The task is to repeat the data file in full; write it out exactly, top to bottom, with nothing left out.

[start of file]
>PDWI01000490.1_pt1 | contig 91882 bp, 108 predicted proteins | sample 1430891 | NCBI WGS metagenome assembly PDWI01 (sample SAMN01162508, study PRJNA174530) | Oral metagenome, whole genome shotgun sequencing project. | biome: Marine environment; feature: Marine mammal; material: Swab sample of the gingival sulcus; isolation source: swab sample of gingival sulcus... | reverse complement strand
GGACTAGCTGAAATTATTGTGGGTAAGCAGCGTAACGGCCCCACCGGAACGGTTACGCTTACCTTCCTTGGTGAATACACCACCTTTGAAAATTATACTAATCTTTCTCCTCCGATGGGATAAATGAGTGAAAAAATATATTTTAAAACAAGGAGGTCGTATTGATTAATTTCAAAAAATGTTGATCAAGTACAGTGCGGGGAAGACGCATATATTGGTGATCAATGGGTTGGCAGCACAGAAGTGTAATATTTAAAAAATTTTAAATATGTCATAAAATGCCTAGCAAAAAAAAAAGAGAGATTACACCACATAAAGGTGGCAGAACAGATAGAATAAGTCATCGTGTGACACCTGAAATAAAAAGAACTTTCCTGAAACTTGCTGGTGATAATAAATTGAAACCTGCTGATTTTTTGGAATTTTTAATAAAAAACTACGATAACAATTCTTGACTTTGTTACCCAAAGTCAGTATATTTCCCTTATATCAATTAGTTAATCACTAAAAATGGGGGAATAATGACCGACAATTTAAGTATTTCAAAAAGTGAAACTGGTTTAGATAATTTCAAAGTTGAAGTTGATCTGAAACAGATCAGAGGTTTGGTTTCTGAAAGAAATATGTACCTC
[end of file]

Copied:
>PDWI01000490.1_pt1 | contig 91882 bp, 108 predicted proteins | sample 1430891 | NCBI WGS metagenome assembly PDWI01 (sample SAMN01162508, study PRJNA174530) | Oral metagenome, whole genome shotgun sequencing project. | biome: Marine environment; feature: Marine mammal; material: Swab sample of the gingival sulcus; isolation source: swab sample of gingival sulcus... | reverse complement strand
GGACTAGCTGAAATTATTGTGGGTAAGCAGCGTAACGGCCCCACCGGAACGGTTACGCTTACCTTCCTTGGTGAATACACCACCTTTGAAAATTATACTAATCTTTCTCCTCCGATGGGATAAATGAGTGAAAAAATATATTTTAAAACAAGGAGGTCGTATTGATTAATTTCAAAAAATGTTGATCAAGTACAGTGCGGGGAAGACGCATATATTGGTGATCAATGGGTTGGCAGCACAGAAGTGTAATATTTAAAAAATTTTAAATATGTCATAAAATGCCTAGCAAAAAAAAAAGAGAGATTACACCACATAAAGGTGGCAGAACAGATAGAATAAGTCATCGTGTGACACCTGAAATAAAAAGAACTTTCCTGAAACTTGCTGGTGATAATAAATTGAAACCTGCTGATTTTTTGGAATTTTTAATAAAAAACTACGATAACAATTCTTGACTTTGTTACCCAAAGTCAGTATATTTCCCTTATATCAATTAGTTAATCACTAAAAATGGGGGAATAATGACCGACAATTTAAGTATTTCAAAAAGTGAAACTGGTTTAGATAATTTCAAAGTTGAAGTTGATCTGAAACAGATCAGAGGTTTGGTTTCTGAAAGAAATATGTACCTC